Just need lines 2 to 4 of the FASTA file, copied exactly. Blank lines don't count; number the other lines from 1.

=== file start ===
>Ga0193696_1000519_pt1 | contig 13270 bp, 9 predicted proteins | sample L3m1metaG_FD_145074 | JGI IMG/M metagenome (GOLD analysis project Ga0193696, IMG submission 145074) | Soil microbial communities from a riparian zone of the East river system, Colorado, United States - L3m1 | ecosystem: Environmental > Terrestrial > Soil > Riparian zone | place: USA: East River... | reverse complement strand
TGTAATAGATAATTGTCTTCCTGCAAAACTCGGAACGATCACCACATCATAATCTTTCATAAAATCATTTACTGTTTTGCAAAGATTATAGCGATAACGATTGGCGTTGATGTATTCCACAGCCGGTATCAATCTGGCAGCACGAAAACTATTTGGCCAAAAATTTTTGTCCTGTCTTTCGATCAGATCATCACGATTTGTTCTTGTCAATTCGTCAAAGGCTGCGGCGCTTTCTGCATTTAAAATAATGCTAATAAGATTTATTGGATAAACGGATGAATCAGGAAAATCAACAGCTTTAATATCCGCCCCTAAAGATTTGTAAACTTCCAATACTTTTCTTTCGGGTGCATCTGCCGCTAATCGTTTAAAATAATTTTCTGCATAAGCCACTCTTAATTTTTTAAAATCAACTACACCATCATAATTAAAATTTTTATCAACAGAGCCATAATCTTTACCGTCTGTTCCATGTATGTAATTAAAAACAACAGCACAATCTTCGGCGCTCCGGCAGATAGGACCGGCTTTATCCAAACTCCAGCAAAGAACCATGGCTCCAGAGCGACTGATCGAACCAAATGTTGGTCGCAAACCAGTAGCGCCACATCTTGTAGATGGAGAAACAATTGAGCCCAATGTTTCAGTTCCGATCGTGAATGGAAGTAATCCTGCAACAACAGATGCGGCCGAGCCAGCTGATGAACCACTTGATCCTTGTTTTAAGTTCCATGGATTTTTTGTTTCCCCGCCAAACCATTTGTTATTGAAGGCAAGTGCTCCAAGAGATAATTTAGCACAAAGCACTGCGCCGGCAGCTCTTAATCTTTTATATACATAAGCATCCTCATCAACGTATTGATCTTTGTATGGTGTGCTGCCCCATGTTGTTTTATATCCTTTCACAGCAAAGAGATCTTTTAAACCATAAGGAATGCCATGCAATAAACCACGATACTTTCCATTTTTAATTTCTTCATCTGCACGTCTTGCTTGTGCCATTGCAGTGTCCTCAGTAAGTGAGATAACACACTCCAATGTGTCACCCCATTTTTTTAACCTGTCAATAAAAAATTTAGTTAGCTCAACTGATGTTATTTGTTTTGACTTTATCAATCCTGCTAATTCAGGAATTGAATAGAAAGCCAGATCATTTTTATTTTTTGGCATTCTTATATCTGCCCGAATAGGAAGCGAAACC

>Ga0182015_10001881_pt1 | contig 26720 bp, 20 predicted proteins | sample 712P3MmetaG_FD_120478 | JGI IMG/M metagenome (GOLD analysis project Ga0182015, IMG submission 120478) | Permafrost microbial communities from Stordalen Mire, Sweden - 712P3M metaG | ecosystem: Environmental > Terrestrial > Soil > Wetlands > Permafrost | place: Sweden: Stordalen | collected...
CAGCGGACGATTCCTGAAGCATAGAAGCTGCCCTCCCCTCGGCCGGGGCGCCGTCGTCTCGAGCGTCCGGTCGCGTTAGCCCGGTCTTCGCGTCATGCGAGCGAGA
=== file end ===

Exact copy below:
TGTAATAGATAATTGTCTTCCTGCAAAACTCGGAACGATCACCACATCATAATCTTTCATAAAATCATTTACTGTTTTGCAAAGATTATAGCGATAACGATTGGCGTTGATGTATTCCACAGCCGGTATCAATCTGGCAGCACGAAAACTATTTGGCCAAAAATTTTTGTCCTGTCTTTCGATCAGATCATCACGATTTGTTCTTGTCAATTCGTCAAAGGCTGCGGCGCTTTCTGCATTTAAAATAATGCTAATAAGATTTATTGGATAAACGGATGAATCAGGAAAATCAACAGCTTTAATATCCGCCCCTAAAGATTTGTAAACTTCCAATACTTTTCTTTCGGGTGCATCTGCCGCTAATCGTTTAAAATAATTTTCTGCATAAGCCACTCTTAATTTTTTAAAATCAACTACACCATCATAATTAAAATTTTTATCAACAGAGCCATAATCTTTACCGTCTGTTCCATGTATGTAATTAAAAACAACAGCACAATCTTCGGCGCTCCGGCAGATAGGACCGGCTTTATCCAAACTCCAGCAAAGAACCATGGCTCCAGAGCGACTGATCGAACCAAATGTTGGTCGCAAACCAGTAGCGCCACATCTTGTAGATGGAGAAACAATTGAGCCCAATGTTTCAGTTCCGATCGTGAATGGAAGTAATCCTGCAACAACAGATGCGGCCGAGCCAGCTGATGAACCACTTGATCCTTGTTTTAAGTTCCATGGATTTTTTGTTTCCCCGCCAAACCATTTGTTATTGAAGGCAAGTGCTCCAAGAGATAATTTAGCACAAAGCACTGCGCCGGCAGCTCTTAATCTTTTATATACATAAGCATCCTCATCAACGTATTGATCTTTGTATGGTGTGCTGCCCCATGTTGTTTTATATCCTTTCACAGCAAAGAGATCTTTTAAACCATAAGGAATGCCATGCAATAAACCACGATACTTTCCATTTTTAATTTCTTCATCTGCACGTCTTGCTTGTGCCATTGCAGTGTCCTCAGTAAGTGAGATAACACACTCCAATGTGTCACCCCATTTTTTTAACCTGTCAATAAAAAATTTAGTTAGCTCAACTGATGTTATTTGTTTTGACTTTATCAATCCTGCTAATTCAGGAATTGAATAGAAAGCCAGATCATTTTTATTTTTTGGCATTCTTATATCTGCCCGAATAGGAAGCGAAACC

>Ga0182015_10001881_pt1 | contig 26720 bp, 20 predicted proteins | sample 712P3MmetaG_FD_120478 | JGI IMG/M metagenome (GOLD analysis project Ga0182015, IMG submission 120478) | Permafrost microbial communities from Stordalen Mire, Sweden - 712P3M metaG | ecosystem: Environmental > Terrestrial > Soil > Wetlands > Permafrost | place: Sweden: Stordalen | collected...
CAGCGGACGATTCCTGAAGCATAGAAGCTGCCCTCCCCTCGGCCGGGGCGCCGTCGTCTCGAGCGTCCGGTCGCGTTAGCCCGGTCTTCGCGTCATGCGAGCGAGA